Many people have open heart surgery every year. Although it is a life-saving technique used to repair or replace arteries, repair damages to the heart, implant medical devices, or even replace the heart with a donor heart, it is a major operation that requires the chest to be opened and for a machine to take over the actions of the heart so the muscle can remain still for the surgeon to work. Naturally, this requires a recovery process that can take a few weeks or even months after your time in the hospital.
WebMD outlines several aspects to the open heart surgery recovery process:
A doctor can explain how to care for the wound; in general, it must be kept dry and clean. Rehabilitation specialists can perform the required cleaning and monitoring for you, so you don't have to worry about whether or not you're getting it right. They will recognize a separation in the wound and know when drainage is excessive, and they can help you get the correct care if you run a fever or experience a popping sound in your breast bone when you move.
A prescription for pain medication will help you manage most of it. Exercise can diminish the stiffness and soreness that can be common if your surgeon needed your leg veins as grafts in a heart bypass surgery. The skilled therapists at an open heart surgery recovery facility can help you develop an appropriate exercise routine that will aid your recovery without straining your recently repaired heart.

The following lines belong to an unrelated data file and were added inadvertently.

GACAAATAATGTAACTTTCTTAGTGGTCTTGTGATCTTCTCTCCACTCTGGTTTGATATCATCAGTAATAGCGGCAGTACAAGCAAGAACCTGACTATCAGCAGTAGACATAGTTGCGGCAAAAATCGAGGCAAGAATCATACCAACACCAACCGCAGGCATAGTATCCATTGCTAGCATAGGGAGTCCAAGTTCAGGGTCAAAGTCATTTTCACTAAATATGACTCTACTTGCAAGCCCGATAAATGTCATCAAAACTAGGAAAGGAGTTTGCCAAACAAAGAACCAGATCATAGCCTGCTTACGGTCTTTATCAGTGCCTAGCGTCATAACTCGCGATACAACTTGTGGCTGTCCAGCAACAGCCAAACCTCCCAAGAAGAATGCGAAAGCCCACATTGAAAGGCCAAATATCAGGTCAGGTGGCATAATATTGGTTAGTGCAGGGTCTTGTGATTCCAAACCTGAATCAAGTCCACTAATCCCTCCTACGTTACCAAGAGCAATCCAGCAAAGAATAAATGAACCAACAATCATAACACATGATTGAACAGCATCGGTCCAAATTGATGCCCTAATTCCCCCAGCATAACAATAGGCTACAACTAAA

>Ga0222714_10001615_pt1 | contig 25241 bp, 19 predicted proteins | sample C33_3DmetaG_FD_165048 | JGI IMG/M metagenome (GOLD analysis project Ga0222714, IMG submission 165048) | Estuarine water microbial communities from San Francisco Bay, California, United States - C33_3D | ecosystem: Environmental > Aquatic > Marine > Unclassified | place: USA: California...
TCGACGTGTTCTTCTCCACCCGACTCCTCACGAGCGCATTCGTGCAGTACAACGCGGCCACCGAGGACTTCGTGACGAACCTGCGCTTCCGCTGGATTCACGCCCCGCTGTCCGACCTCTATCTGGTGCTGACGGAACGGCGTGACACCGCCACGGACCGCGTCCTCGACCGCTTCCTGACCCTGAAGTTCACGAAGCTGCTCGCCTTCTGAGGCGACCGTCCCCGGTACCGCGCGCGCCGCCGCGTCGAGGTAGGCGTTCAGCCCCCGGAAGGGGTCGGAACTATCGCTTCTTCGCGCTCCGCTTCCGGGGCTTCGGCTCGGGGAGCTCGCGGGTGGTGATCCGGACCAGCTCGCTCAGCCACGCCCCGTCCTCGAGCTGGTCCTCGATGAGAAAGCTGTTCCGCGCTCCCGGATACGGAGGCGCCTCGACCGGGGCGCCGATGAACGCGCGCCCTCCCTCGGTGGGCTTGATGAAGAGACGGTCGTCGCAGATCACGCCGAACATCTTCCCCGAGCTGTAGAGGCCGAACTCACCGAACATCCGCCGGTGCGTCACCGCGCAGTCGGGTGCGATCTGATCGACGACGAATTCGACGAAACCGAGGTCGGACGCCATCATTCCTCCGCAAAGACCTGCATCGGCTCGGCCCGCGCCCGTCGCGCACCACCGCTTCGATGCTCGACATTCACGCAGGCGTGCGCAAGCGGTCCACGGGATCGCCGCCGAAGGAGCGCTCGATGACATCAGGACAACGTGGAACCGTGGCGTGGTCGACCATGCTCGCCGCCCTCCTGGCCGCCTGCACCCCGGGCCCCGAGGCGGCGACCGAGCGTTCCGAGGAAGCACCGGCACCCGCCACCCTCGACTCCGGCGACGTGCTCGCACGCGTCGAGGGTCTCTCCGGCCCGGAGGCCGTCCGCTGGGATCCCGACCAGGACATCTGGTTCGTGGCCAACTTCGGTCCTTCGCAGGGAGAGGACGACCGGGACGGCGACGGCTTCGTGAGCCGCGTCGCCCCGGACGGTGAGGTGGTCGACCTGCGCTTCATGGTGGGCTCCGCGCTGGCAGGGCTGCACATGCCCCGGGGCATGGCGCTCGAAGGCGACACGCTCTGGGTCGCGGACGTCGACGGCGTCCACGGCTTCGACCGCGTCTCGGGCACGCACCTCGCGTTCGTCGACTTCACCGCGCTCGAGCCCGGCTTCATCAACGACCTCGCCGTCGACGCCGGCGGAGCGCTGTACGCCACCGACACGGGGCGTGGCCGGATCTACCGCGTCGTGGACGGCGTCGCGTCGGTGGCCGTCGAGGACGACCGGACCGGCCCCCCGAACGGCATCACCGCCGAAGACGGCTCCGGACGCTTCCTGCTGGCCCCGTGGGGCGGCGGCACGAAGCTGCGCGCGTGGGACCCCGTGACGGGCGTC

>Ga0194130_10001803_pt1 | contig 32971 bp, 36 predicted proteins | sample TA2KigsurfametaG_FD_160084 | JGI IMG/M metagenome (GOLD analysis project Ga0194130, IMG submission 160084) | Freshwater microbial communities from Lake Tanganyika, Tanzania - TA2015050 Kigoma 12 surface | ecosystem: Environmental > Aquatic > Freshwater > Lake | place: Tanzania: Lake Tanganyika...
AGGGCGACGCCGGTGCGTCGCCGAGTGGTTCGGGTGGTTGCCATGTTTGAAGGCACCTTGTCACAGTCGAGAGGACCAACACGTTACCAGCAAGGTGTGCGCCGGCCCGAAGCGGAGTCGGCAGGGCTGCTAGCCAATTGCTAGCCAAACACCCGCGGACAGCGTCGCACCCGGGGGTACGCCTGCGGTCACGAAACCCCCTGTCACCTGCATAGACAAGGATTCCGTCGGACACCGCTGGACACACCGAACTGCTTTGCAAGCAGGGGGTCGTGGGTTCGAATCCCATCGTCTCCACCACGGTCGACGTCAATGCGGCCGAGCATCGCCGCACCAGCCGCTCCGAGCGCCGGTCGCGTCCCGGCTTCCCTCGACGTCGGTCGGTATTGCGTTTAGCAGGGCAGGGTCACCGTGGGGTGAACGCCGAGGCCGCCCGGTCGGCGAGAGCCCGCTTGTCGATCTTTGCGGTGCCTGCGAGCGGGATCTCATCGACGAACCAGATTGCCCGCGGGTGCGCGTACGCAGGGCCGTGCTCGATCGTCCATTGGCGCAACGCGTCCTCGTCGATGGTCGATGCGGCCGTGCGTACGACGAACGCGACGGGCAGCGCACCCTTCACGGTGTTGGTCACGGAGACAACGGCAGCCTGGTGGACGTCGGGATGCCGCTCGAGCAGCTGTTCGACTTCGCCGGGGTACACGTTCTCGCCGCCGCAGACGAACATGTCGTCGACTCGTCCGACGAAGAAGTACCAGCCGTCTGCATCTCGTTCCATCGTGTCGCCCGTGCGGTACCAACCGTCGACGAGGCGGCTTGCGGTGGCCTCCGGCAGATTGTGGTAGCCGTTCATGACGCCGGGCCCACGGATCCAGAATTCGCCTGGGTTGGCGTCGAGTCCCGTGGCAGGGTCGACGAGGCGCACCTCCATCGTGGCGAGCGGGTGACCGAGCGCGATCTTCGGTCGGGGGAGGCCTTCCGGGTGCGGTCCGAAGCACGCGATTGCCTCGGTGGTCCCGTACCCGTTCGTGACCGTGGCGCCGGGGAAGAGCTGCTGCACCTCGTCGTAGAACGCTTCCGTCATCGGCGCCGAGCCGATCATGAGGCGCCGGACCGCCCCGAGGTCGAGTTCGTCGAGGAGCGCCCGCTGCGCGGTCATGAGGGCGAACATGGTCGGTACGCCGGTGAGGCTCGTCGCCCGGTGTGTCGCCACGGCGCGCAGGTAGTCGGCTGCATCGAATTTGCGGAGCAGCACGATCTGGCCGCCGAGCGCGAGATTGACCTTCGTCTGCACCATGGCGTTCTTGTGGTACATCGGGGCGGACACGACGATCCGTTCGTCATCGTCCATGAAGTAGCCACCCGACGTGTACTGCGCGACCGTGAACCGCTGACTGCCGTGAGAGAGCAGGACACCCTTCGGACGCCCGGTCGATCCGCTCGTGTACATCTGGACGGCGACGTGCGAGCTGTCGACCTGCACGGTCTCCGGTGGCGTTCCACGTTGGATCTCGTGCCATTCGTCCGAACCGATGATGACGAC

Your rehabilitation team can help you identify appropriate activity and slowly increase the intensity and duration according to your health and progress. Therapists also offer motivation and encouragement to stick with the process, which can be challenging after a few weeks.
A healthy diet is key to staying well and recovering from open heart surgery or any other operation or illness. Rehabilitation specialists can help you choose the right foods and develop a plan for you to follow, so you don't have any of those days when you run out of groceries or when you think, "I don't know what to make!" For inpatients, you don't need to think about meals at all! It's all taken care of for you.
Recovering from open heart surgery requires you to slow down. For several weeks, you might not be able to live the lifestyle you were used to, since you might be experiencing some discomfort and you won't be able to drive, lift heavy objects, or stand in one place for more than 15 minutes. This can take a toll on your emotions, which is natural, but by knowing it could happen, you can take some steps to overcome it.
Talk with your rehabilitation therapists about how you feel. They can offer support and advice on ways to boost your morale, including short visits with friends, hobbies, and funny movies. Simply being a part of the rehab program in a heart surgery recovery facility puts you in a positive, encouraging environment surrounded by caring, compassionate professionals and other people who are going through similar medical experiences.
Sleeping can be challenging for some people after surgery. However, not getting enough sleep can result in irritability, apathy, and impaired memory, which won't help you in your recovery process. Your rehabilitation specialists can offer guidance on developing a routine that helps you get a good night's rest. In an inpatient experience, therapists can help you avoid daytime napping that could interfere with nighttime sleeping, and the routine of the facility can help develop a positive sleep routine, as well.
In many cases, you or a loved one can perform some of the post-surgery care, but if you are unable to do so, an inpatient rehabilitation facility might provide the solution. Even as an outpatient, having the assistance of professionals at a rehab facility can help you speed recovery and avoid setbacks. At Church Home, our goal is to help you achieve the best recovery outcome in the least amount of time with the latest technology and compassionate caregivers. Contact us if we can help you determine whether inpatient or outpatient recovery is best for you, or to help you start your open heart surgery recovery process.